The etched glass of the foyer and the pastoral paintings on the mantelpiece of 482 9th Street were probably chosen to glorify the brownstone’s proximity to Prospect Park, opened only 11 years before the house was built around 1882. Whether they depict the park or not, as the listing claims, we cannot say, but two are shaped like a painter’s palette, and the home is only a block and a half from the Prospect Park bandshell.
Located in the Park Slope Historic District Extension and down the block from jazz club Barbès, the five-bedroom, 3.5-bath brownstone is part of a group of four houses, paired two by two and interrupted by a few interloping Queen Anne-style brownstones that have been altered for the worse. This one fared better.
Its bracketed wood cornice with dentils and paneled frieze painted a verdigris color especially stand out in contrast to the pink painted facade — though the paint is not historic. A half-block from the F and G trains, it claims the relatively modern convenience of the MTA as an advantage, which despite its troubles may compare favorably to the horse carts running from 9th Avenue to Brooklyn Ferry during its original period, considered an improvement to the extremely slow trains of that era.
The listing describes the interior as having “grandeur, craftsmanship, and attention to detail of a bygone era,” which we can’t dispute. We turned up nothing about the original owner L. Pierson, but apart from the crystal chandelier in the entrance hall, its details bear a certain stately modesty, maybe built for an aspirational lawyer, say, or a relation of one Henry Pierson, then in the news, undergoing considerable scandal for his incompetent management of the bankruptcy of a major insurance company — truly a man of our time.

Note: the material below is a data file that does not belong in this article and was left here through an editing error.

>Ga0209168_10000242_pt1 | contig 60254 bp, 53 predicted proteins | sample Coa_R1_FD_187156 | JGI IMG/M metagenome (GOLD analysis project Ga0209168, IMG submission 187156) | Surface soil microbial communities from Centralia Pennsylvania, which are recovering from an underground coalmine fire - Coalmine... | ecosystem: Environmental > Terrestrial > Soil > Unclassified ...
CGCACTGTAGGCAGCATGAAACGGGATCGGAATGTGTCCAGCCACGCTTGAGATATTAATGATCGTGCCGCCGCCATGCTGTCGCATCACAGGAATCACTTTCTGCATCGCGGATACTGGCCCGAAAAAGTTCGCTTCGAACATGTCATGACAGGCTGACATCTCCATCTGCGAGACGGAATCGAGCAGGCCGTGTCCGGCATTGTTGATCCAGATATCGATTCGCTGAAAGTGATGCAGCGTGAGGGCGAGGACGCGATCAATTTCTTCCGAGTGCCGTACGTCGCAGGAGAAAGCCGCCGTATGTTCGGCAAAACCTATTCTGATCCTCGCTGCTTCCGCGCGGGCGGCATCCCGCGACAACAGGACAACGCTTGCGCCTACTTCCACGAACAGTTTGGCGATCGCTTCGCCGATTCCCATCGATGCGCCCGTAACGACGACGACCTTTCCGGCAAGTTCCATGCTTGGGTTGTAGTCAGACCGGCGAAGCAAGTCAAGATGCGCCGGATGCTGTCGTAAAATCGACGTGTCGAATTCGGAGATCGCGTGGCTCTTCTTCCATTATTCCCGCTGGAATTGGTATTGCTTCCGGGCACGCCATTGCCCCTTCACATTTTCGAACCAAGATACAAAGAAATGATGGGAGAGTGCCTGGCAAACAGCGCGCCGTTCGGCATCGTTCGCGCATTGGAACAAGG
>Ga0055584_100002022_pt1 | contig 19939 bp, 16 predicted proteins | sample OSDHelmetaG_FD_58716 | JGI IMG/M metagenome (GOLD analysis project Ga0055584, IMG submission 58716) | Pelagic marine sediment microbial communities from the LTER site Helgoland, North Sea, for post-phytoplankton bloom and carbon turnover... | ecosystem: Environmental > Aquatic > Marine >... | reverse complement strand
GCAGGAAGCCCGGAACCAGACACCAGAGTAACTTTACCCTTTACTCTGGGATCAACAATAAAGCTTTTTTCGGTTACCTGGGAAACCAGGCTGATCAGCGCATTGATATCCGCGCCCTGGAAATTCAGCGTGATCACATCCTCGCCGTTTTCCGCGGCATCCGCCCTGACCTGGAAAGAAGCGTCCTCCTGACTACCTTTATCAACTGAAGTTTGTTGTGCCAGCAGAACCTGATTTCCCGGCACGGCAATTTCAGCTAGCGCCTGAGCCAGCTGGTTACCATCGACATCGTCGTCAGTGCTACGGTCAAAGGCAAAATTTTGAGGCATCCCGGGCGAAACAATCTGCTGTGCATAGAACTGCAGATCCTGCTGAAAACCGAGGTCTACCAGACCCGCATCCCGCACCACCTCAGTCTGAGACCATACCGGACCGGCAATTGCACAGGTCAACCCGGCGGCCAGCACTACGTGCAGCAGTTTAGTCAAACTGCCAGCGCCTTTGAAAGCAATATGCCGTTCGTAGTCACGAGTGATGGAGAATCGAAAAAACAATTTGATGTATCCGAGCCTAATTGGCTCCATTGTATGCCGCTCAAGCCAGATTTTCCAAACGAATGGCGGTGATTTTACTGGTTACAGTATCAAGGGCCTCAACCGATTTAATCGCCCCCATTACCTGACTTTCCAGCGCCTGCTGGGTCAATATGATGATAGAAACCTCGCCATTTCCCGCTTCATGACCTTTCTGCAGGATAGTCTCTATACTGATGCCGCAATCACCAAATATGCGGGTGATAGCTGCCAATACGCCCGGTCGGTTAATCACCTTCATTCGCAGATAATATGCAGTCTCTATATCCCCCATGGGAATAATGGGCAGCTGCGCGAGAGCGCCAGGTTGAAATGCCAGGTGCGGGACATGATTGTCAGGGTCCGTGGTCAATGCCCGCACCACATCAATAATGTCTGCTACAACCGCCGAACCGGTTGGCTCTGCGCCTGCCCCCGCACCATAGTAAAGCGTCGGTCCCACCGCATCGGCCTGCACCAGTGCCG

The house’s considerable original detail include an ornate gilded mirror above the mantel in the parlor, period hardware and elaborate and fanciful woodwork and paneling executed in fancy hardwoods. The front parlor’s impressive mantel may be marble or slate faux-painted to resemble the real thing.
A more typical and modest slate mantel is found in the rear parlor; it has been stripped of its original faux-painting but retains its characteristic incised detail. (Its brick surround is modern.) Other floors contain elaborately carved white marble mantels.
The house, originally probably a single-family and just shy of 20 feet wide, is now a two-family, with a floor-through apartment on the top floor and an owners duplex on the bottom two floors. Unusually, the house has a low stoop, and the front and rear parlors are located on the first floor, with a kitchen, powder room and spare bedroom in an extension.
The kitchen in the duplex has exposed brick and appears to date from the early ’80s; it appears serviceable enough though the wood floor needs refinishing. The one bathroom pictured has a vintage 20th century vibe with jazzy black and yellow tile.
The unfinished basement is above grade, according to PropertyShark, and contains the mechanicals along with a full bathroom.
Listed by Paul Murphy and Carol Wang of Corcoran, the brownstone is asking $2.8 million — which by our calculations should be enough to allow for the costs of renovations regardless of how the market goes. Agree?
- Find Your Dream Home in Brooklyn and Beyond With the New Brownstoner Real Estate
- Walkabout: Architecture – The Neo-Grec Style
- Neo-Grec Architecture: For Highbrow Folks Who Knew the Italianate Style Was “So Over”